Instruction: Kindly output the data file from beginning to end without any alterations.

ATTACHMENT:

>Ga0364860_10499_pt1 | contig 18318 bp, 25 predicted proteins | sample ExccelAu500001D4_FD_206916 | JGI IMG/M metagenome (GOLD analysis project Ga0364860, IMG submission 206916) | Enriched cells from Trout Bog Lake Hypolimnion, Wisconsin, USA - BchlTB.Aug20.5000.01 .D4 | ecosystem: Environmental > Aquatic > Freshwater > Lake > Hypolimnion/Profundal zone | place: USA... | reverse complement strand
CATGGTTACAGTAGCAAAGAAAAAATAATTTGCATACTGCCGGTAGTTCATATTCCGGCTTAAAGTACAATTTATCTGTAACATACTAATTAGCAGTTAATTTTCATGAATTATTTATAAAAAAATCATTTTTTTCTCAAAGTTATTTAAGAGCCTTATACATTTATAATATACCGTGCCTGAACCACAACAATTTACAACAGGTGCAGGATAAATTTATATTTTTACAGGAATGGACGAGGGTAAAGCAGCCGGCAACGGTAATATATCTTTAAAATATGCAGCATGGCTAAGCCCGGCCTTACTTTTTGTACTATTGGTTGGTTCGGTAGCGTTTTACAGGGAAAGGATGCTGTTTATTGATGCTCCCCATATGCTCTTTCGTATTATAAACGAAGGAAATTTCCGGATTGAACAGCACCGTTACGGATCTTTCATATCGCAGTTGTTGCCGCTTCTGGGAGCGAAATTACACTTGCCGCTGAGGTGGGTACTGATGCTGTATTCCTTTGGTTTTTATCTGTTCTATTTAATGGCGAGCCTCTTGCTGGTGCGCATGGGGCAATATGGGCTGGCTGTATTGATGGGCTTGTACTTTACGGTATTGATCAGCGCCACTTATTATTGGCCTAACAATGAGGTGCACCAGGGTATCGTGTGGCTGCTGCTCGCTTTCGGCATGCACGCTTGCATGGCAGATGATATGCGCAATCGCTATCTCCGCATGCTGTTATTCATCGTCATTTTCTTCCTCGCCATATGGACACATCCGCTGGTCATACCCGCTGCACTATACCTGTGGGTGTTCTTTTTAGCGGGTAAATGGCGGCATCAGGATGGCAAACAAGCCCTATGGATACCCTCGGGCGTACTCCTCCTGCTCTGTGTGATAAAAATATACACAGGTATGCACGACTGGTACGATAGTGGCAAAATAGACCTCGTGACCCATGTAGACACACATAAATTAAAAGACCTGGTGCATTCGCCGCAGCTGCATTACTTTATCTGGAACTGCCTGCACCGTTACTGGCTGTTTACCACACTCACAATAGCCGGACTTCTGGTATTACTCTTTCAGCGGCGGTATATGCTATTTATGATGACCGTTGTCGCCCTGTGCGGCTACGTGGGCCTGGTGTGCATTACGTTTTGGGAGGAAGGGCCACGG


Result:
>Ga0364860_10499_pt1 | contig 18318 bp, 25 predicted proteins | sample ExccelAu500001D4_FD_206916 | JGI IMG/M metagenome (GOLD analysis project Ga0364860, IMG submission 206916) | Enriched cells from Trout Bog Lake Hypolimnion, Wisconsin, USA - BchlTB.Aug20.5000.01 .D4 | ecosystem: Environmental > Aquatic > Freshwater > Lake > Hypolimnion/Profundal zone | place: USA... | reverse complement strand
CATGGTTACAGTAGCAAAGAAAAAATAATTTGCATACTGCCGGTAGTTCATATTCCGGCTTAAAGTACAATTTATCTGTAACATACTAATTAGCAGTTAATTTTCATGAATTATTTATAAAAAAATCATTTTTTTCTCAAAGTTATTTAAGAGCCTTATACATTTATAATATACCGTGCCTGAACCACAACAATTTACAACAGGTGCAGGATAAATTTATATTTTTACAGGAATGGACGAGGGTAAAGCAGCCGGCAACGGTAATATATCTTTAAAATATGCAGCATGGCTAAGCCCGGCCTTACTTTTTGTACTATTGGTTGGTTCGGTAGCGTTTTACAGGGAAAGGATGCTGTTTATTGATGCTCCCCATATGCTCTTTCGTATTATAAACGAAGGAAATTTCCGGATTGAACAGCACCGTTACGGATCTTTCATATCGCAGTTGTTGCCGCTTCTGGGAGCGAAATTACACTTGCCGCTGAGGTGGGTACTGATGCTGTATTCCTTTGGTTTTTATCTGTTCTATTTAATGGCGAGCCTCTTGCTGGTGCGCATGGGGCAATATGGGCTGGCTGTATTGATGGGCTTGTACTTTACGGTATTGATCAGCGCCACTTATTATTGGCCTAACAATGAGGTGCACCAGGGTATCGTGTGGCTGCTGCTCGCTTTCGGCATGCACGCTTGCATGGCAGATGATATGCGCAATCGCTATCTCCGCATGCTGTTATTCATCGTCATTTTCTTCCTCGCCATATGGACACATCCGCTGGTCATACCCGCTGCACTATACCTGTGGGTGTTCTTTTTAGCGGGTAAATGGCGGCATCAGGATGGCAAACAAGCCCTATGGATACCCTCGGGCGTACTCCTCCTGCTCTGTGTGATAAAAATATACACAGGTATGCACGACTGGTACGATAGTGGCAAAATAGACCTCGTGACCCATGTAGACACACATAAATTAAAAGACCTGGTGCATTCGCCGCAGCTGCATTACTTTATCTGGAACTGCCTGCACCGTTACTGGCTGTTTACCACACTCACAATAGCCGGACTTCTGGTATTACTCTTTCAGCGGCGGTATATGCTATTTATGATGACCGTTGTCGCCCTGTGCGGCTACGTGGGCCTGGTGTGCATTACGTTTTGGGAGGAAGGGCCACGG